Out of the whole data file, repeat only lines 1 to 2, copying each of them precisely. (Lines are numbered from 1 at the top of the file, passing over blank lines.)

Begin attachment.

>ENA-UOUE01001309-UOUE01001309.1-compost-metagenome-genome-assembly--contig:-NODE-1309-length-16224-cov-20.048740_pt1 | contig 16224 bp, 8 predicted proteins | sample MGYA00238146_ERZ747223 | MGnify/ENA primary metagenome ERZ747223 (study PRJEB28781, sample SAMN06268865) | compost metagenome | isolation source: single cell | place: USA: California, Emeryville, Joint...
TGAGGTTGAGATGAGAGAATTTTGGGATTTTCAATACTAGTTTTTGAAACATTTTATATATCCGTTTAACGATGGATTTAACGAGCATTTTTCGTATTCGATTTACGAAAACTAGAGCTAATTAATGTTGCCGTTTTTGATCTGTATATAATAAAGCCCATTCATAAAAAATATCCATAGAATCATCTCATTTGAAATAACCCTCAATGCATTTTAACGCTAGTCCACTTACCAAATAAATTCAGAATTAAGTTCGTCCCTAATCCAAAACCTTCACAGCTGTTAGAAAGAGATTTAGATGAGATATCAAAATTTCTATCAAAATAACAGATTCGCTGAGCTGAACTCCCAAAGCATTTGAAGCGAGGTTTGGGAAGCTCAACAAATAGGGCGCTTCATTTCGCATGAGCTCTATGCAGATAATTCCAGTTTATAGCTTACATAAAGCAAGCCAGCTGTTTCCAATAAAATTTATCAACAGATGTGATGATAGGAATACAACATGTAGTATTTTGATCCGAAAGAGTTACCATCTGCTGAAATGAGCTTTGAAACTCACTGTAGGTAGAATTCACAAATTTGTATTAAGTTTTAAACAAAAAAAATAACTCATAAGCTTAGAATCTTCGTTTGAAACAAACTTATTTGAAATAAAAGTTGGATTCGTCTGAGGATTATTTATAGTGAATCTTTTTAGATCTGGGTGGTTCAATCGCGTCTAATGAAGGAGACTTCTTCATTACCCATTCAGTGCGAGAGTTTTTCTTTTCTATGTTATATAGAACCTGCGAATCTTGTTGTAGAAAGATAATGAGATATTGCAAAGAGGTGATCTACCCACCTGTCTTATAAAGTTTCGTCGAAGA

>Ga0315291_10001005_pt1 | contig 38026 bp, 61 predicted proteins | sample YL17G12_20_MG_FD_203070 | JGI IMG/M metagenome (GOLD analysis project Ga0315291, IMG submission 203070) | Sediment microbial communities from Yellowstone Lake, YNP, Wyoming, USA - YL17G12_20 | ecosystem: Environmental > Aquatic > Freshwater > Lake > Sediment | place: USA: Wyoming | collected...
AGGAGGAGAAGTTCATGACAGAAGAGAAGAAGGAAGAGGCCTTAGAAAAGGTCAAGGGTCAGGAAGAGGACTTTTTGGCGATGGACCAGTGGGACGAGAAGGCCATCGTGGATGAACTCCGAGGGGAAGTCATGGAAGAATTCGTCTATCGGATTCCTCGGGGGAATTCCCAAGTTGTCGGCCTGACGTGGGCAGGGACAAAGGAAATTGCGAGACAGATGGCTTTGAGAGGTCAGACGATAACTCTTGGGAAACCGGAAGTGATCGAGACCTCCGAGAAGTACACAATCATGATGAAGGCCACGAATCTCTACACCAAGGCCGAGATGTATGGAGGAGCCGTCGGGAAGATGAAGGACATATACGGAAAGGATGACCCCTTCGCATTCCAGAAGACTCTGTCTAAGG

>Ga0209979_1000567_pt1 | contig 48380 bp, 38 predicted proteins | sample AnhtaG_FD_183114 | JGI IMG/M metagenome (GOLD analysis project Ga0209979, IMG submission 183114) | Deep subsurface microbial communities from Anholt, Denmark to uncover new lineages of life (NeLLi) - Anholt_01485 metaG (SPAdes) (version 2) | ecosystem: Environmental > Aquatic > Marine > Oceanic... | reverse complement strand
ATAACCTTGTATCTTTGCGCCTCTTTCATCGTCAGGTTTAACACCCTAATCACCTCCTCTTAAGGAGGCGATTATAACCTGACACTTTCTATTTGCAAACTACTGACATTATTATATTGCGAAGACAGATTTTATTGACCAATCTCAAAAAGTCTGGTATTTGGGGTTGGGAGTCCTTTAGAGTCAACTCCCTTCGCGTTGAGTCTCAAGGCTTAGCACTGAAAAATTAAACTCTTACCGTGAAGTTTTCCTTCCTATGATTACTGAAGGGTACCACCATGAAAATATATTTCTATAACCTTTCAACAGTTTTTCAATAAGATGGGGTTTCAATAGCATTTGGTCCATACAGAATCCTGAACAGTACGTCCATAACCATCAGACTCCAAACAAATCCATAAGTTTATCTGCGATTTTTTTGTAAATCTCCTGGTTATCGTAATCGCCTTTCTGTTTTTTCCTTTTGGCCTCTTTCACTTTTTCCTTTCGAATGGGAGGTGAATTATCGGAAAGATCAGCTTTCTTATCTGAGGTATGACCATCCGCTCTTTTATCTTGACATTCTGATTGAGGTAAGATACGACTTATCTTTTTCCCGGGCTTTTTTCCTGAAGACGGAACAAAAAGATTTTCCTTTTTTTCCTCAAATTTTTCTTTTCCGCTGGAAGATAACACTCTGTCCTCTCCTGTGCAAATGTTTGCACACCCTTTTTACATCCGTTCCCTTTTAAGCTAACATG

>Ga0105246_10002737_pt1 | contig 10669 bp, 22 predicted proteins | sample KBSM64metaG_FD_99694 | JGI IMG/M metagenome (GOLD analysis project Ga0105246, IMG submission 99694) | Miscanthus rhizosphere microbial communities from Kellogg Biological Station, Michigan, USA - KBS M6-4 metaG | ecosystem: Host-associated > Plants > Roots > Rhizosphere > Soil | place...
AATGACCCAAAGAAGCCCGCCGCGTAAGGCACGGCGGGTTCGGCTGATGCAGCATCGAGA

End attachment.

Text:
>ENA-UOUE01001309-UOUE01001309.1-compost-metagenome-genome-assembly--contig:-NODE-1309-length-16224-cov-20.048740_pt1 | contig 16224 bp, 8 predicted proteins | sample MGYA00238146_ERZ747223 | MGnify/ENA primary metagenome ERZ747223 (study PRJEB28781, sample SAMN06268865) | compost metagenome | isolation source: single cell | place: USA: California, Emeryville, Joint...
TGAGGTTGAGATGAGAGAATTTTGGGATTTTCAATACTAGTTTTTGAAACATTTTATATATCCGTTTAACGATGGATTTAACGAGCATTTTTCGTATTCGATTTACGAAAACTAGAGCTAATTAATGTTGCCGTTTTTGATCTGTATATAATAAAGCCCATTCATAAAAAATATCCATAGAATCATCTCATTTGAAATAACCCTCAATGCATTTTAACGCTAGTCCACTTACCAAATAAATTCAGAATTAAGTTCGTCCCTAATCCAAAACCTTCACAGCTGTTAGAAAGAGATTTAGATGAGATATCAAAATTTCTATCAAAATAACAGATTCGCTGAGCTGAACTCCCAAAGCATTTGAAGCGAGGTTTGGGAAGCTCAACAAATAGGGCGCTTCATTTCGCATGAGCTCTATGCAGATAATTCCAGTTTATAGCTTACATAAAGCAAGCCAGCTGTTTCCAATAAAATTTATCAACAGATGTGATGATAGGAATACAACATGTAGTATTTTGATCCGAAAGAGTTACCATCTGCTGAAATGAGCTTTGAAACTCACTGTAGGTAGAATTCACAAATTTGTATTAAGTTTTAAACAAAAAAAATAACTCATAAGCTTAGAATCTTCGTTTGAAACAAACTTATTTGAAATAAAAGTTGGATTCGTCTGAGGATTATTTATAGTGAATCTTTTTAGATCTGGGTGGTTCAATCGCGTCTAATGAAGGAGACTTCTTCATTACCCATTCAGTGCGAGAGTTTTTCTTTTCTATGTTATATAGAACCTGCGAATCTTGTTGTAGAAAGATAATGAGATATTGCAAAGAGGTGATCTACCCACCTGTCTTATAAAGTTTCGTCGAAGA